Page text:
Encyclopedia of Database Systems

Living Edition
| Editors: Ling Liu, M. Tamer Özsu

Administration Model for RBAC

  • Yue ZhangEmail author
  • James B. D. Joshi
Living reference work entry
DOI: https://doi.org/10.1007/978-1-4899-7993-3_1507-2



The central ideal of administration model for RBAC is to use the role itself to manage roles. There are two well-known families of administration RBAC models.

Administrative RBAC

The Administrative RBAC family of models known as ARBAC97 [3] introduces administrative roles that are used to manage the regular roles. These roles can form a role hierarchy and may have constraints. ARBAC97 consists of three administrative models, the user-role assignment (URA97) model, the permission-role assignment (PRA97) model, and the role-role administration (RRA97) model. URA97 defines which administrative roles can assign which users to which regular roles by means of the relation: can_assign. Similarly, PRA97 defines which administrative roles can assign which permissions to which regular roles by means of the relation: can_assignp. Each of these relations also has a counterpart for revoking the assignment (e.g., can_revoke). RRA97 defines which administrative roles can change the structure (add roles, delete roles, add edges, etc.) of which range of the regular roles using the notion of encapsulated range and the relation: can_modify.

Scoped Administrative RBAC

The SARBAC model uses the notion of administrative scope to ensure that any operations executed by a role r will not affect other roles due to the hierarchical relations among them [1]. There are no special administrative roles in SARBAC, and each regular role has a scope of other regular roles called administrative scope that can be managed by it. Each role can only be managed by its administrators. For example, a senior-most role should be able to manage all its junior roles.

Key Points

ARBAC model is the first known role-based administration model and uses the notion of range and encapsulated range. Role range is essentially a set of regular roles. To avoid undesirable side effects, RRA97 requires that all role ranges in the can_modify relation be encapsulated, which means the range should have exactly one senior-most role and one junior-most role. Sandhu et al. later extended the ARBAC97 model into ARBAC99 model where the notion of mobile and immobile user/permission was introduced [4]. Oh et al. later extended ARBAC99 to ARBAC02 by adding the notion of organizational structure to redefine the user-role assignment and the role-permission assignment [2]. Recently, Zhang et al. have proposed an ARBAC07 model that extends the family of ARBAC models to deal with an RBAC model that allows hybrid hierarchies to co-exit [6].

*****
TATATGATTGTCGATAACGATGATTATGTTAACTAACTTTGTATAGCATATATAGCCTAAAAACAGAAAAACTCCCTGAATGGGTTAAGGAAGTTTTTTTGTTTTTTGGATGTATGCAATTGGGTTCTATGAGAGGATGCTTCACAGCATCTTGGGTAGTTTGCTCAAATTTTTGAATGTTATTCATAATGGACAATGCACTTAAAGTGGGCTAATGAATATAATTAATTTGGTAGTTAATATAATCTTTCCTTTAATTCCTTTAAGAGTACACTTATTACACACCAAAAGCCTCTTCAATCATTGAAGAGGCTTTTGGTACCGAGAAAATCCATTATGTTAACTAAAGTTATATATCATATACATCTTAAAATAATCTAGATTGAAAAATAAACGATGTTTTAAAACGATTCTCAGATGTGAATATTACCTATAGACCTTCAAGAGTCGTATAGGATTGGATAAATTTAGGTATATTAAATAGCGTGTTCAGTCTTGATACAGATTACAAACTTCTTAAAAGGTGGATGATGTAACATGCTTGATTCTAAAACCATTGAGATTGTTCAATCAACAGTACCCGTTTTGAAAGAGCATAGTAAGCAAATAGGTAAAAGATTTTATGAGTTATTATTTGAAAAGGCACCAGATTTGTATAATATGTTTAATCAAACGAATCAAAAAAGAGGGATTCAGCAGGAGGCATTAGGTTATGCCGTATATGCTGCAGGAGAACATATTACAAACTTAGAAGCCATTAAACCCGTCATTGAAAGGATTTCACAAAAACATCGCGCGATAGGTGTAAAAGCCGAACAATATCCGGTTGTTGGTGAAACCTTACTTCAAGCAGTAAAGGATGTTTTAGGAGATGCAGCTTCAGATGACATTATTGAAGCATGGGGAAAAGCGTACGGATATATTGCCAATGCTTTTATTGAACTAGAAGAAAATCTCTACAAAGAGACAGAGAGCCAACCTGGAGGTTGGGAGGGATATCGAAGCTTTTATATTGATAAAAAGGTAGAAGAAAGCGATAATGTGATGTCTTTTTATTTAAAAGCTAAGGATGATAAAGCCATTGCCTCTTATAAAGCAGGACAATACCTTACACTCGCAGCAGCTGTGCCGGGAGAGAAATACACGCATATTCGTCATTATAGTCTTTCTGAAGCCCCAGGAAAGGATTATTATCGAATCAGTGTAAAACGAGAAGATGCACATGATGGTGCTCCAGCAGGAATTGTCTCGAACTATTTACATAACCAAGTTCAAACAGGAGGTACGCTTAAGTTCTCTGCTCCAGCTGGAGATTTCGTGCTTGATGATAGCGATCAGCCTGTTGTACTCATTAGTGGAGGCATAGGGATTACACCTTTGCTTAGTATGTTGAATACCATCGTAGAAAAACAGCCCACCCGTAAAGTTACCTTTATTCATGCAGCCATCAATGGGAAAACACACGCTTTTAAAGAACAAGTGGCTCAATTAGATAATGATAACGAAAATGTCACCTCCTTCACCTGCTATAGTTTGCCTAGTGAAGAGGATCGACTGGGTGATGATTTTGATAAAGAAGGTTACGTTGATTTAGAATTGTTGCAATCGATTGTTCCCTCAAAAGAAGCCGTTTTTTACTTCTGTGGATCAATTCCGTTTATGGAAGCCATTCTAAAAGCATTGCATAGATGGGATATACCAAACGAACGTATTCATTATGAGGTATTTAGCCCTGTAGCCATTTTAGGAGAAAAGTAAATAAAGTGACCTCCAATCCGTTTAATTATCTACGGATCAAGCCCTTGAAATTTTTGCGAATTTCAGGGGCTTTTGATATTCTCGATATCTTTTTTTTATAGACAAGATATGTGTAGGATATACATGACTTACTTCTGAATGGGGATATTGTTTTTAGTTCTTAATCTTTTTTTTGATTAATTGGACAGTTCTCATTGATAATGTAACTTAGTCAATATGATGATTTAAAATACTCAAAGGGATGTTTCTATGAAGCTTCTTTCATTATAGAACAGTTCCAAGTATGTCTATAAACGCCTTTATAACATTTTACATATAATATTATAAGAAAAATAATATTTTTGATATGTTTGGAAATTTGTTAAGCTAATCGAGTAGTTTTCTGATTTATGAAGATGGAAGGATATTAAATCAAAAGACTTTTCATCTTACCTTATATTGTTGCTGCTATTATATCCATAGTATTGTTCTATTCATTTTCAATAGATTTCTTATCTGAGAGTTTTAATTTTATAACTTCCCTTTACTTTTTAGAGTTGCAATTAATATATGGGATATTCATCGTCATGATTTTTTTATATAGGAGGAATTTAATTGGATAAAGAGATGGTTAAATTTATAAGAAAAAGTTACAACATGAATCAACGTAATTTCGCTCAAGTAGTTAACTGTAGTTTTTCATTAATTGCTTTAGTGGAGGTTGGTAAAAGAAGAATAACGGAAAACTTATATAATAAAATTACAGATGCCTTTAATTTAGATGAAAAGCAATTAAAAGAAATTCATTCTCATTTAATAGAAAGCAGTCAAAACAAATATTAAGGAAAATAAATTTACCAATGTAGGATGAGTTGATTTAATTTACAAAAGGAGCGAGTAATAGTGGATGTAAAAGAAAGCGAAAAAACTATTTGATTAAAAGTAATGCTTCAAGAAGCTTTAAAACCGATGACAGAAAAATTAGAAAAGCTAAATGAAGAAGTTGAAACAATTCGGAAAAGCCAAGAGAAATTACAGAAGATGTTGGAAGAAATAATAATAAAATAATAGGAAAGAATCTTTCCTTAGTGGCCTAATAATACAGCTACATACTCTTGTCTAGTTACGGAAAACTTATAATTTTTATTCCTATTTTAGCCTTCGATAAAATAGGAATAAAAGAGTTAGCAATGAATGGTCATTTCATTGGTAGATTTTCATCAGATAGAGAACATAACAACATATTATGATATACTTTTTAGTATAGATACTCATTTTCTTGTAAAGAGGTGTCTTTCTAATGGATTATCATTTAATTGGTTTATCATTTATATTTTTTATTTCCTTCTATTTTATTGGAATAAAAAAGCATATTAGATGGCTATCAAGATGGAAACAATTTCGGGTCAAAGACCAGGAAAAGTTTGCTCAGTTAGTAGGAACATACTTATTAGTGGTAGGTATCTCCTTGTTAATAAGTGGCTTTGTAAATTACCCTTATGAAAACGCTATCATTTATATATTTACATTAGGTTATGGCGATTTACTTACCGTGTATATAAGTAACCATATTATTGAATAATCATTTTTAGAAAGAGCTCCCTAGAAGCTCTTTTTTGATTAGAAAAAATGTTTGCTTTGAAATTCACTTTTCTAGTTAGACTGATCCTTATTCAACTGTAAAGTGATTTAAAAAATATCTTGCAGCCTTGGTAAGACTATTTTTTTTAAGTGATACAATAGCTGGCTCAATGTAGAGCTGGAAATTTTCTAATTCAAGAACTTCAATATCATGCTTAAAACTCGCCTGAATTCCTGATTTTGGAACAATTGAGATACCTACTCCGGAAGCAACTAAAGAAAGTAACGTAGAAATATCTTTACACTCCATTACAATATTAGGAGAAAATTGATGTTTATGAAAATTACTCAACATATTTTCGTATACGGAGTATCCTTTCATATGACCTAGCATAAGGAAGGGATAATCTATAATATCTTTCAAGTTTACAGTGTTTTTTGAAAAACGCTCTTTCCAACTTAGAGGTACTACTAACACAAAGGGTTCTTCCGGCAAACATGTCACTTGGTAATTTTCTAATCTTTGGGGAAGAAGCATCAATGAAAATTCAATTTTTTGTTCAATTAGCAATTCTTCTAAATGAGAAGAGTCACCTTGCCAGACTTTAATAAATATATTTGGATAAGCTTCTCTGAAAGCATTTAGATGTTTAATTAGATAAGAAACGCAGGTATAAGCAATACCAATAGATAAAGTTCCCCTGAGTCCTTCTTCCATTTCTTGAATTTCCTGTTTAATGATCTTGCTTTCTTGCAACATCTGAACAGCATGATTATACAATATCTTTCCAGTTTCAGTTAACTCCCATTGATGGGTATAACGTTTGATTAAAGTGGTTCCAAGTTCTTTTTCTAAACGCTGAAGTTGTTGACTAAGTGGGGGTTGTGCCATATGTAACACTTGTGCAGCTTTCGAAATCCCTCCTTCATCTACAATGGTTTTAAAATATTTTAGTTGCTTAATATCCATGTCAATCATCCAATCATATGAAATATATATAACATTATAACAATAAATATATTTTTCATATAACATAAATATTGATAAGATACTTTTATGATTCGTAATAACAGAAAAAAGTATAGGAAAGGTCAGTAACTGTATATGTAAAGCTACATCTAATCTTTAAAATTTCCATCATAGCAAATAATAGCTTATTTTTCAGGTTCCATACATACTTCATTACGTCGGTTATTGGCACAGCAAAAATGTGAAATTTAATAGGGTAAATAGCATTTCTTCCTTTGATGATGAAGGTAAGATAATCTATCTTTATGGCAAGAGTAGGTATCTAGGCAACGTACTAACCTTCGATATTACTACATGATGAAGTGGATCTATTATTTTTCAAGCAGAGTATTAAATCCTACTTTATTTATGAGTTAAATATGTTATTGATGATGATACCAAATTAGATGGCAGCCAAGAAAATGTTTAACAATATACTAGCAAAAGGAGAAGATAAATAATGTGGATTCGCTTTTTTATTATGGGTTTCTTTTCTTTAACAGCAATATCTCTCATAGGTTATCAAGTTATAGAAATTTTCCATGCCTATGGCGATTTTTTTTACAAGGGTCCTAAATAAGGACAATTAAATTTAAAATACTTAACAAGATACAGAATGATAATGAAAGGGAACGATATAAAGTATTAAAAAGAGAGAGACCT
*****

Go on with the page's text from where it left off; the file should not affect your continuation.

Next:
The most important notion in SARBAC is that of the administrative scope, which is similar to the notion of encapsulated range in ARBAC97. A role r is said to be within the administrative scope of another role a if every path upwards from r goes through a; and a is said to be the administrator of r. SARBAC also consists of three models: SARBAC-RHA, SARBAC-URA, and SARBAC-PRA. In SARBAC-RHA, each role can only administer the roles that are within its own administrative scope. The operations include adding roles, deleting roles, adding permissions, and deleting permissions. The semantics for SARBAC-URA and SARBAC-PRA is similar to URA97 and PRA97. The administrativescope can change dynamically. Zhang et al. have extended SARBAC to also deal with hybrid hierarchy [5].


Recommended Reading

  1. 1.
    Crampton J, Loizou G. Administrative scope: a foundation for role-based administrative models. ACM Trans Inf Syst Secur. 2003;6(2):201–31.CrossRefGoogle Scholar
  2. 2.
    Oh S, Sandhu R. A model for role administration using organization structure. In: Proceedings of the 7th ACM symposium on access control models and technologies, 2002. p. 155–62.Google Scholar
  3. 3.
    Sandhu R, Bhamidipati V, Munawer Q. The ARBAC97 model for role-based administration of roles. ACM Trans Inf Syst Secur. 1999;2(1):105–35.CrossRefGoogle Scholar
  4. 4.
    Sandhu R, Munawer Q. The ARBAC99 model for administration of roles (1999). In: Proceedings of the 15th computer security applications conference, Arizona, 1999. p. 229.Google Scholar
  5. 5.
    Zhang Y, James B, Joshi D. SARBAC07: scoped administration model for RBAC with hybrid hierarchy. In: Proceedings of the 3rd international symposium on information assurance and security, 2007, p. 149–54.Google Scholar
  6. 6.
    Zhang Y, Joshi JBD. ARBAC07: a role based administration model for RBAC with hybrid hierarchy. In: Proceedings of the IEEE international conference information reuse and integration, 2007, p. 196–202.Google Scholar

Copyright information

© Springer Science+Business Media New York 2014

Authors and Affiliations

  1. 1.University of PittsburghPittsburghUSA

Section editors and affiliations

  • Elena Ferrari
    • 1
  1. 1.DiSTAUniv. of InsubriaVareseItaly